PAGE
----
How to play with pointers in C

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Like ++, other arithmetic operators (--, +=, -=, +, -) work on pointers too as long as the pointer stays in the boundary of declared variables.

Following example output a string in reverse order:

#include <stdio.h>
#include <string.h>
int main()
{
char str[] = "Yet another example";
char *p = str + strlen(str); /* p points to the NULL character */
p--; /* Now p points to the last character */
for (int i = 0; i < strlen(str); i++, p--)
{
printf("%c", *p);
}
return 0;
}
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Two pointers can also be subtracted from each other if the following conditions are satisfied:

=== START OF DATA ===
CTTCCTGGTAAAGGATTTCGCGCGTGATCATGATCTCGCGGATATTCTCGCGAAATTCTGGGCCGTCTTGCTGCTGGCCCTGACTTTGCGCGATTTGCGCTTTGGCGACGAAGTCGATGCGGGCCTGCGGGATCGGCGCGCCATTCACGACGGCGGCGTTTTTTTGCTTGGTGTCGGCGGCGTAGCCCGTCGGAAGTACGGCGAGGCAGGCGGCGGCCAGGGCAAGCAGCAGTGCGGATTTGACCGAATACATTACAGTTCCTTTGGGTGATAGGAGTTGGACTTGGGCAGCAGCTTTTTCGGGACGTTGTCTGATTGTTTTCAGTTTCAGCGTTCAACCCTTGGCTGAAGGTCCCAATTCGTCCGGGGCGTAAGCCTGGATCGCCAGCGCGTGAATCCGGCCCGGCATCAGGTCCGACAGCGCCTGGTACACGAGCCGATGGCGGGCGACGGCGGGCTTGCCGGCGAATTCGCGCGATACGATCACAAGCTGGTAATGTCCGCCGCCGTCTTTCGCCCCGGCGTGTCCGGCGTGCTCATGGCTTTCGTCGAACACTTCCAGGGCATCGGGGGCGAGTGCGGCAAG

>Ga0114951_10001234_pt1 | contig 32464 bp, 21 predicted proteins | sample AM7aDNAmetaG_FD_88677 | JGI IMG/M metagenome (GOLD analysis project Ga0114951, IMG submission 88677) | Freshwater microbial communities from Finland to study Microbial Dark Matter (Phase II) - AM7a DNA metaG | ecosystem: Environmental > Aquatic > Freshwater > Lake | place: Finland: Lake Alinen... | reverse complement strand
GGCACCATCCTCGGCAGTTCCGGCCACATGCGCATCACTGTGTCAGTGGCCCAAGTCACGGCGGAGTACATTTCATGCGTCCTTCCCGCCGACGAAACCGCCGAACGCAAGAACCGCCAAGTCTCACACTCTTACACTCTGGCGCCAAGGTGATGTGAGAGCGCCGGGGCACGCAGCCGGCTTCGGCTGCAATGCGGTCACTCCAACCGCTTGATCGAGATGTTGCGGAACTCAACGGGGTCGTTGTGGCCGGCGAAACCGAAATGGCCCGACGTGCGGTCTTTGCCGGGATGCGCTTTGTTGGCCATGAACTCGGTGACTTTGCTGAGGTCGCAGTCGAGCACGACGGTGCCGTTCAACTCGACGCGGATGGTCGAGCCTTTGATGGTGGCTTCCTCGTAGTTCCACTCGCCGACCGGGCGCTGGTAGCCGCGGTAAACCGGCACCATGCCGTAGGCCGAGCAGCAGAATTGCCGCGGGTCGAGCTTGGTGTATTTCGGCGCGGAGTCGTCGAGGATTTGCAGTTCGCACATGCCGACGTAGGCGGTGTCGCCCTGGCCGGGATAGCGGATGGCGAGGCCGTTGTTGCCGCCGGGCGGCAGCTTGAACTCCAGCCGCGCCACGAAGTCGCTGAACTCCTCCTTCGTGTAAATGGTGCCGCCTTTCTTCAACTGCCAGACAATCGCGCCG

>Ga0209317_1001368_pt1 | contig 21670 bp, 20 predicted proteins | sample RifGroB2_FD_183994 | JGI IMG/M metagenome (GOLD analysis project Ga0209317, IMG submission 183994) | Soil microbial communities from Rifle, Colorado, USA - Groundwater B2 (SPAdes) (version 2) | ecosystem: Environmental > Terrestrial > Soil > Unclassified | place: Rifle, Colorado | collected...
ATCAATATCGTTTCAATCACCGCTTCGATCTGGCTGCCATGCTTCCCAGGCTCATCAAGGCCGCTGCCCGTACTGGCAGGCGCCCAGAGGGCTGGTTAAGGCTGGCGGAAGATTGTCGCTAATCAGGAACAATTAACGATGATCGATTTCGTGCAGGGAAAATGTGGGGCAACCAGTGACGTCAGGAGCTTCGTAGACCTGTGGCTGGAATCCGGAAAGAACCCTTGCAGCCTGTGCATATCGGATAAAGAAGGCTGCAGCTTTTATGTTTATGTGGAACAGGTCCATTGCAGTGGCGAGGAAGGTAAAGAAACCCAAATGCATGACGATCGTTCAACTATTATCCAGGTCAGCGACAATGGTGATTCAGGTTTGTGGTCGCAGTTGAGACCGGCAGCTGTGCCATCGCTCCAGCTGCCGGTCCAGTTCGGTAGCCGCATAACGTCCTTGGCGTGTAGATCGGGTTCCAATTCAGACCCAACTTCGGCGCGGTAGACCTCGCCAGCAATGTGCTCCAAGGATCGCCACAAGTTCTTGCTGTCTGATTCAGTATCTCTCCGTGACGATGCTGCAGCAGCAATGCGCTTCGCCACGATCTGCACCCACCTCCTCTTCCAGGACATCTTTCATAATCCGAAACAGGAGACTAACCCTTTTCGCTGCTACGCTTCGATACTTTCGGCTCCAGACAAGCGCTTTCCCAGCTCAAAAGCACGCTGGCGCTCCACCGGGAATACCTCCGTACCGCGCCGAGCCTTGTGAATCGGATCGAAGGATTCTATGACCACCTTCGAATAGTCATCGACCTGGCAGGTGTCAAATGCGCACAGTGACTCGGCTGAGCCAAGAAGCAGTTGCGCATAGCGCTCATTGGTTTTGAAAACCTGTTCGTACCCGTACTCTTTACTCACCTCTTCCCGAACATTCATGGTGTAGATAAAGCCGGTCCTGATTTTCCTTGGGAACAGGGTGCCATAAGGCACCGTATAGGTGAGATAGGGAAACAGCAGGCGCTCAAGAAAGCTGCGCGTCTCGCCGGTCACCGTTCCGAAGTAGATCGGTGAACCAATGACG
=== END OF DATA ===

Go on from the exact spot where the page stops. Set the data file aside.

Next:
1. Both pointers will point to elements of same array; or one past the last element of same array
  2. The result of the subtraction must be representable in ptrdiff_t data type, which is defined in stddef.h. ptrdiff_t is a type of integer.
#include <stdio.h>
#include <stddef.h>
#define ARRAY_SIZE 10
int main()
{
int arr[ARRAY_SIZE] = { 0 };
int *p = arr + 2;
int *q = arr + 6;
ptrdiff_t diff = q - p;
printf("Difference %d\n", diff);
return 0;
}
XXXXXXXXXXXXXXXXXXXXXXXXXXXXXXXXXXXXXXXXXXXXXXXXXX

Using subtraction operation between two pointers we can get how far the elements are from each other in the array.

Warning: Care must be taken to make sure that the low address always gets subtracted from the high address. Otherwise, the behaviour will be undefined as illustrated in the example below:

#define ARRAY_SIZE 10

int arr[ARRAY_SIZE] = { 0 };

int *p = arr + 2;
int *q = arr + 6;

/* ptrdiff_t diff = p - q; */ /* Fatal: p - q < 0, it won't point within arr and the result may not fit in ptrdiff_t */
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